Del Campo is the highest peak above Gothic Basin, a popular camping area near Barlow Pass on the Mountain Loop Highway. Lying west of the main mass of the Cascades, it has views of the high Cascades from Baker to Rainier, its fellow outliers like Sloan and Three Fingers, and even Puget Sound and the Olympic Range to the west. Having driven the annoying dirt road south from Darrington, I decided to amortize the time and gas by spending a few days in the area. I knew the area would be crowded on a Saturday, but figured I would be in and out before things got out of hand. I drove over to the Barlow Pass trailhead, which was already nearly full before 7:00 AM, finished my coffee, and started along the old railway bed toward the ghost town of Monte Cristo. I could have biked this, but it wasn’t worth the trouble to save only about a mile of road-walking. While the railroad continues up the South Fork Sauk River, a well-used trail follows Weden Creek, then switchbacks up the steep hillside to Weden and Foggy Lakes. Like all good Cascades trails, this one is consistently steep, occasionally very steep, and crosses cascading and eroded streambeds sometimes containing large pieces of snow. A sign at the trailhead warned about collapsing snow-bridges, and I imagine more than one novice hiker has fallen victim to them on this popular route. There were already several tents near Weden Lake, where the snow became more consistent. I crossed a mixture of snowfields and slabs on my way up to Foggy Lake, then found a trail around its right side. Since I had not planned to tag this peak when I drove down to Vesper, I had no route description and only a low-resolution map with 50-meter contours, and was forced to actually look at the mountain and figure out a plausible route. I settled on approaching on the right shoulder, then crossing a snowfield and hopefully ascending a gully to the right ridge higher up; this fortunately turned out to be the standard route, as evidenced by some fresh boot-prints in the snow.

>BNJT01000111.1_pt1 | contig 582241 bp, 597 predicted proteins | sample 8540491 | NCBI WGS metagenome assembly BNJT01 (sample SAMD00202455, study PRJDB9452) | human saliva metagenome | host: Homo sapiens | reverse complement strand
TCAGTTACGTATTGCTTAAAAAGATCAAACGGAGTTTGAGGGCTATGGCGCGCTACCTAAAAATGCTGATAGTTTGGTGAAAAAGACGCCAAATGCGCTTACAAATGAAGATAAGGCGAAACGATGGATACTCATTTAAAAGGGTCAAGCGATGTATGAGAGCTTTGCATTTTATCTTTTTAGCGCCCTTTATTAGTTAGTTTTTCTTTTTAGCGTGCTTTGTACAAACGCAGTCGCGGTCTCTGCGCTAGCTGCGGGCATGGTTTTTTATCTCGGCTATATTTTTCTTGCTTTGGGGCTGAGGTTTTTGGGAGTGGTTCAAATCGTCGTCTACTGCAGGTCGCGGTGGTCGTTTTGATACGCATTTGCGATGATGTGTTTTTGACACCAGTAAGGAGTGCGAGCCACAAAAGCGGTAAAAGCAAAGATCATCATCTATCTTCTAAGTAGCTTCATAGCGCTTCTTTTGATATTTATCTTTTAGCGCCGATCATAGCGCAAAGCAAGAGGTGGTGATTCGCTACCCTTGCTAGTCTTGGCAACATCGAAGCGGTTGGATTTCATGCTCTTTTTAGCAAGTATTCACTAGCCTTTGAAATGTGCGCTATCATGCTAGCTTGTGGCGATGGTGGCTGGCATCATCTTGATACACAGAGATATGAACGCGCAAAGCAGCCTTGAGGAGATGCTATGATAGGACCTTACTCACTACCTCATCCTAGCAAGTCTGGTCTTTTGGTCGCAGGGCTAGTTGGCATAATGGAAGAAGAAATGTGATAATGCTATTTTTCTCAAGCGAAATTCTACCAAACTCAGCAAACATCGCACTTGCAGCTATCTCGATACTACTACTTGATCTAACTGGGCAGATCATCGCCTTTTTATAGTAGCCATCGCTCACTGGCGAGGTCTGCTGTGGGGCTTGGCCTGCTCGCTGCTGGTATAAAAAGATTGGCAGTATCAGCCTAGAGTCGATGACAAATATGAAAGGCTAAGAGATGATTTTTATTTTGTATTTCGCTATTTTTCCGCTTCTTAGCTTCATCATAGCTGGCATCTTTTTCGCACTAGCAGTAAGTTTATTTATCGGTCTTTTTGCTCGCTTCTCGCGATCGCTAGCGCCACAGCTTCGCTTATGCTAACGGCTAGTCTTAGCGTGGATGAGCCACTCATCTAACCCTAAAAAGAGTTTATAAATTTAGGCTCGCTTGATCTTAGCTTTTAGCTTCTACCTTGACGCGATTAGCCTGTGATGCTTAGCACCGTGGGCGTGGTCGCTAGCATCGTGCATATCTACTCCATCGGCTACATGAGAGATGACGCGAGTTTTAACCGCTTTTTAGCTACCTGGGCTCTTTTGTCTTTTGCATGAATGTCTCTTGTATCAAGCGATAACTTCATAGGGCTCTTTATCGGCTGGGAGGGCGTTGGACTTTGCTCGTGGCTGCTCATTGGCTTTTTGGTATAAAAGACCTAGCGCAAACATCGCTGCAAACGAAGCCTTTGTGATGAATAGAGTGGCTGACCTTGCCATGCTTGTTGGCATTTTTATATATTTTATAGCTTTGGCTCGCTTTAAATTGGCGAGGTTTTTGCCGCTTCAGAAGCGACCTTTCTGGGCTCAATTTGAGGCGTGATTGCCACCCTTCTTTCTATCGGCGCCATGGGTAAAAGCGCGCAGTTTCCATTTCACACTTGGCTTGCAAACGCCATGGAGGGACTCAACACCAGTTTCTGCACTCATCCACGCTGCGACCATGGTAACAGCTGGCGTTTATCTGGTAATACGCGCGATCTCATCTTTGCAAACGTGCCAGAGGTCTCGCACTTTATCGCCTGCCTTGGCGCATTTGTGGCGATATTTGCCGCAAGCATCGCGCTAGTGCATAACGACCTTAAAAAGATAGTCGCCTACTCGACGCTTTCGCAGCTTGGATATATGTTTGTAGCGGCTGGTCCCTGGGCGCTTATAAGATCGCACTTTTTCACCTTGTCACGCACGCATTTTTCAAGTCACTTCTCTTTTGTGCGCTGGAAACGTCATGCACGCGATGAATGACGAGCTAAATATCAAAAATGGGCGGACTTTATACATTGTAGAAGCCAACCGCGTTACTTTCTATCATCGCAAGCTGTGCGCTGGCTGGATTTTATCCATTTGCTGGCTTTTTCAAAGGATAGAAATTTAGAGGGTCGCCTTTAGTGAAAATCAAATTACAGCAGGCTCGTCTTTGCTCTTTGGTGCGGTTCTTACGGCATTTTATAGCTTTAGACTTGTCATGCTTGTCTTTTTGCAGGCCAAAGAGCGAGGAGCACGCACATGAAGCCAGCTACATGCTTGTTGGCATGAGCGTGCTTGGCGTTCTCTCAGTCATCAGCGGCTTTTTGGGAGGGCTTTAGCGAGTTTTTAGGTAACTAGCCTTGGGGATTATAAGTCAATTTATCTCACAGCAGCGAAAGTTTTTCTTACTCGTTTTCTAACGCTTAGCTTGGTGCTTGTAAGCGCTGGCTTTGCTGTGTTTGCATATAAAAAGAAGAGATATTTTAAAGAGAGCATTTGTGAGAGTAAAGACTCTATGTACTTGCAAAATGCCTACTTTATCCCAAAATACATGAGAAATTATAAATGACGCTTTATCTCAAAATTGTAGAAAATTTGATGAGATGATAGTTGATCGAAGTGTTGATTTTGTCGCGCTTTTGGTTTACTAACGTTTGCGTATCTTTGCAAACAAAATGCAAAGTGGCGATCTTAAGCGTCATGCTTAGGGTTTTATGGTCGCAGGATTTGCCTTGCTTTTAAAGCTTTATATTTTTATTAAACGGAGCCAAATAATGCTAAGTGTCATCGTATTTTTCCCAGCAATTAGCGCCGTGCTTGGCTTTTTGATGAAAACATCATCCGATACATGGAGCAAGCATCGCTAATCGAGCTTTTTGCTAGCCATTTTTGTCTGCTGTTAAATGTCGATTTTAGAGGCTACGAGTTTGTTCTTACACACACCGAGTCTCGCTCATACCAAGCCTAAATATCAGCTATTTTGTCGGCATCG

I climbed a loose gully to a notch in the ridge, made a few exposed third class moves to get around to the east face, then enjoyed some easy third class scrambling up ledges to the summit. I found a seat to enjoy the views of nearby Vestal to the west, Sloan and Glacier to the northeast, and even high Stuart far away to the southeast. Unfortunately the summit was also a meeting-place for flying ants, so I did not feel like staying long before retracing my route. I could have climbed Gothic Peak as well, but was out of food and not too excited about the lesser summit, so I simply headed back down the trail. The tourist hordes marched up in twos and threes, except one group of a dozen attractive young people who seemed to be part of some college outdoor group. Hike-jogging the road back to the car, I decided to stay another day and use the bike I have been carrying around all summer.